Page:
“Pseudonymity”, “Pseudepigraphy” and the New Testament

Learn a little about how the New Testament was actually written, and by whom. 

Letters were a common way of communicating in the first century.  The vast Roman Empire, with its excellent roads, efficient administration, reliable seaborne trade and generally peaceful interior made travel easy, and made mail both necessary and possible.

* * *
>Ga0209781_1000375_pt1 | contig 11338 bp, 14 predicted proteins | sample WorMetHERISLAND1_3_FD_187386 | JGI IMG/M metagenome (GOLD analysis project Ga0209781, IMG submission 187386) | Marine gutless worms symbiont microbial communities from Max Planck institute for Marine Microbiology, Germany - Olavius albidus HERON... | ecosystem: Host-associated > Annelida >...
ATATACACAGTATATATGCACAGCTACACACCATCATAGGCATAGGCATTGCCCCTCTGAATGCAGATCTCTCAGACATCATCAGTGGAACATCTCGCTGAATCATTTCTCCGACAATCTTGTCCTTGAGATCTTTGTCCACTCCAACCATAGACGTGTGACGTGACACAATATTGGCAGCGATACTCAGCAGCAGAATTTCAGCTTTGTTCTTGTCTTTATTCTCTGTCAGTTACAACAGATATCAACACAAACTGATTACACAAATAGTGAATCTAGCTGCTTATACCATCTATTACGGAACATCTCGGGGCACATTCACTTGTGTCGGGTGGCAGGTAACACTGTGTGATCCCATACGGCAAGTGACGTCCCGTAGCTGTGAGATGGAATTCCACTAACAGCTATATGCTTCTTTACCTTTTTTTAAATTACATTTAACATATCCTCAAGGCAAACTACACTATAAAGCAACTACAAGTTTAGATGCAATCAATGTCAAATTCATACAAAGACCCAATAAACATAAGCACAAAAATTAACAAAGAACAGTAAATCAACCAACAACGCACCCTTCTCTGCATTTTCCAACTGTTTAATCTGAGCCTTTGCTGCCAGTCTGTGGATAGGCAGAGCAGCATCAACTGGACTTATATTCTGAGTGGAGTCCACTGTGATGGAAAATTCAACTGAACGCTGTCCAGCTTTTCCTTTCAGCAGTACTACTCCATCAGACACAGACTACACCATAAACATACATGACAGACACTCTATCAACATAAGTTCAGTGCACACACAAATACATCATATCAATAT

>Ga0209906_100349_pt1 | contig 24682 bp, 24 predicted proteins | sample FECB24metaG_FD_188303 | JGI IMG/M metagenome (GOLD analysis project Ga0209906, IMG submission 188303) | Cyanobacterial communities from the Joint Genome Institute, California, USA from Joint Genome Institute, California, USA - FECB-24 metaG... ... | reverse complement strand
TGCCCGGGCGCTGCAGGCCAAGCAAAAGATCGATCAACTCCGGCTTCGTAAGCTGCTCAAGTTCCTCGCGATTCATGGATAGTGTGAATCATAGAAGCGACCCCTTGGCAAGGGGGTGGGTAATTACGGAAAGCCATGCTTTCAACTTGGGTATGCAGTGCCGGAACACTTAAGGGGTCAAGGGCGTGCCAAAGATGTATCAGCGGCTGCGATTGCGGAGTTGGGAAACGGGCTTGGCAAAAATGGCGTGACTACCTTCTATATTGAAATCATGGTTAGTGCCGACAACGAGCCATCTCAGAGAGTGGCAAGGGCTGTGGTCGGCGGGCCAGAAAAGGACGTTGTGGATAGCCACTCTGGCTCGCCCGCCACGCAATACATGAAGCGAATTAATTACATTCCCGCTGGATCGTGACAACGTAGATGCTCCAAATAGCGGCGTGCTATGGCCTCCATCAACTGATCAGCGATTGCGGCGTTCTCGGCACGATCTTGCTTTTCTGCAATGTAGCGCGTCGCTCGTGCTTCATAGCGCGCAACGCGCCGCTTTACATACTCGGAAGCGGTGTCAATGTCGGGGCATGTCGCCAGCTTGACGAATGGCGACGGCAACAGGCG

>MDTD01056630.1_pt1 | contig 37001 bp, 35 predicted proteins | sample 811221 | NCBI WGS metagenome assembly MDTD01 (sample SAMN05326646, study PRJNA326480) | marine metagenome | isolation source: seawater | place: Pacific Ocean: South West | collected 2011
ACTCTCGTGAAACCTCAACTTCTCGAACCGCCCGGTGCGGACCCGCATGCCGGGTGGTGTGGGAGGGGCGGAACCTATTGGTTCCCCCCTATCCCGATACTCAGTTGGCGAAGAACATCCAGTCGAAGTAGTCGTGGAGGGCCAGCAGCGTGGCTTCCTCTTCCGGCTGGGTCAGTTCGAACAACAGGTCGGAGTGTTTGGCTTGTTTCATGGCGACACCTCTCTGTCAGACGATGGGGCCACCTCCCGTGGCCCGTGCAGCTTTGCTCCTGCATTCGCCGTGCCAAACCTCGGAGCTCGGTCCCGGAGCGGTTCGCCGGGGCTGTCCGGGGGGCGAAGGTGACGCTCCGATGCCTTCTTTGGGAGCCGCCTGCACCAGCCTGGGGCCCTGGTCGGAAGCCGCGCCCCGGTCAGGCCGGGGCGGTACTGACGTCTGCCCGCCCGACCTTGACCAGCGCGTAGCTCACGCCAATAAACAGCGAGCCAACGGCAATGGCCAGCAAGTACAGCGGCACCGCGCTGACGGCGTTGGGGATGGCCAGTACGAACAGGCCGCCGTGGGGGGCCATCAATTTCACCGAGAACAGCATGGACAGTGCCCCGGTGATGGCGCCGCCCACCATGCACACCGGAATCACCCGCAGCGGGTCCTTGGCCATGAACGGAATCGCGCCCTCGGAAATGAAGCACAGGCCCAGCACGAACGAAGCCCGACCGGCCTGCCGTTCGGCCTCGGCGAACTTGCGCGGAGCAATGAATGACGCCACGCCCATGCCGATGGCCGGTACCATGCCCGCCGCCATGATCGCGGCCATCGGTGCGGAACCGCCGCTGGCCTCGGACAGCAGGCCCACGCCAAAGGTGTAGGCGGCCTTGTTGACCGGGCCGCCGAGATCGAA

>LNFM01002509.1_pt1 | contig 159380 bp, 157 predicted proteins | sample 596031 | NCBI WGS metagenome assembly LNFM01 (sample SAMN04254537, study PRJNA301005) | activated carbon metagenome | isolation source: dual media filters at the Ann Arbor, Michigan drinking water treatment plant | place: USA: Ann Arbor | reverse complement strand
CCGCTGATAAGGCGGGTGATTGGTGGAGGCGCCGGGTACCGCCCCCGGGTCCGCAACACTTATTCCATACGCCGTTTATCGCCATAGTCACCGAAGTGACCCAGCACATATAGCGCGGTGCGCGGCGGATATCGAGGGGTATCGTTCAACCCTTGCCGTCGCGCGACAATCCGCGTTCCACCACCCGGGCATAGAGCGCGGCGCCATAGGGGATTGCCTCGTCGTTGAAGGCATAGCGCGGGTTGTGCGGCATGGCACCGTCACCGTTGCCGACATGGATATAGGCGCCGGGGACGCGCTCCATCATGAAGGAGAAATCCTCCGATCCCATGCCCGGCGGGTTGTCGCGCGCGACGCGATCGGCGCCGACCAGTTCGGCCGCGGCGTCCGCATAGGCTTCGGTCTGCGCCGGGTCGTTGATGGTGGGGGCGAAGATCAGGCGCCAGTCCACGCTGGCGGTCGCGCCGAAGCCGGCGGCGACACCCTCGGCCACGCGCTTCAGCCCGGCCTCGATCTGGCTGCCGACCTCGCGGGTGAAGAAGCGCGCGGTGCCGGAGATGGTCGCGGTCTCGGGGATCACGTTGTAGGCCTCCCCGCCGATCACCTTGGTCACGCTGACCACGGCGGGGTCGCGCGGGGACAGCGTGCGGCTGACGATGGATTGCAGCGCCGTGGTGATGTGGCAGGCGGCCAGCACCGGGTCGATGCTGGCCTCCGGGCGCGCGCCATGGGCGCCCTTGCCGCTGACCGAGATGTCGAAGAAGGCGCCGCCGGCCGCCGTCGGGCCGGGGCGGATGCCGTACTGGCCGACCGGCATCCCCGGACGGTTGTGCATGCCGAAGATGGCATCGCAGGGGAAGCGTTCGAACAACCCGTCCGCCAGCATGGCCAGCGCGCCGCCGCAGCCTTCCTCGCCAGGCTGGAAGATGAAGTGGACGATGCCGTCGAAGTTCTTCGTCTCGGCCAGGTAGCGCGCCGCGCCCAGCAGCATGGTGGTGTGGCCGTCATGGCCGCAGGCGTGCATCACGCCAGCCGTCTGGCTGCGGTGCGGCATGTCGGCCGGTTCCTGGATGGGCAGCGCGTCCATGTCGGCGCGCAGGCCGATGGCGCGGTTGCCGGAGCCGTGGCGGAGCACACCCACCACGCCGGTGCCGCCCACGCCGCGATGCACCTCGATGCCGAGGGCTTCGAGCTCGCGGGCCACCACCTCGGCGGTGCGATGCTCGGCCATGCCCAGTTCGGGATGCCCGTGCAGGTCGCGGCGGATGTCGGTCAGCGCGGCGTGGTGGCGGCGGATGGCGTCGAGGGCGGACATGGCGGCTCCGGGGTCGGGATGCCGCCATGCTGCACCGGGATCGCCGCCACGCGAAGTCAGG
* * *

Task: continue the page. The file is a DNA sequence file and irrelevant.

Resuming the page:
Papyrus, a paper made from the reeds in Egypt, was the favored vehicle for written communication.   Parchment, made from sheep and goat skins, and vellum, made from calves, was also available but much more expensive.  The scroll was the most common form, but occasionally books with bound pages (called codexes) were produced.  An author would usually dictate his book to a scribe called an amanuensis.  The ink was atramentum, based on carbon black (soot), gum and water.  Quills served as good implements.  Letters typically contained a greeting, address, a body, and a farewell.

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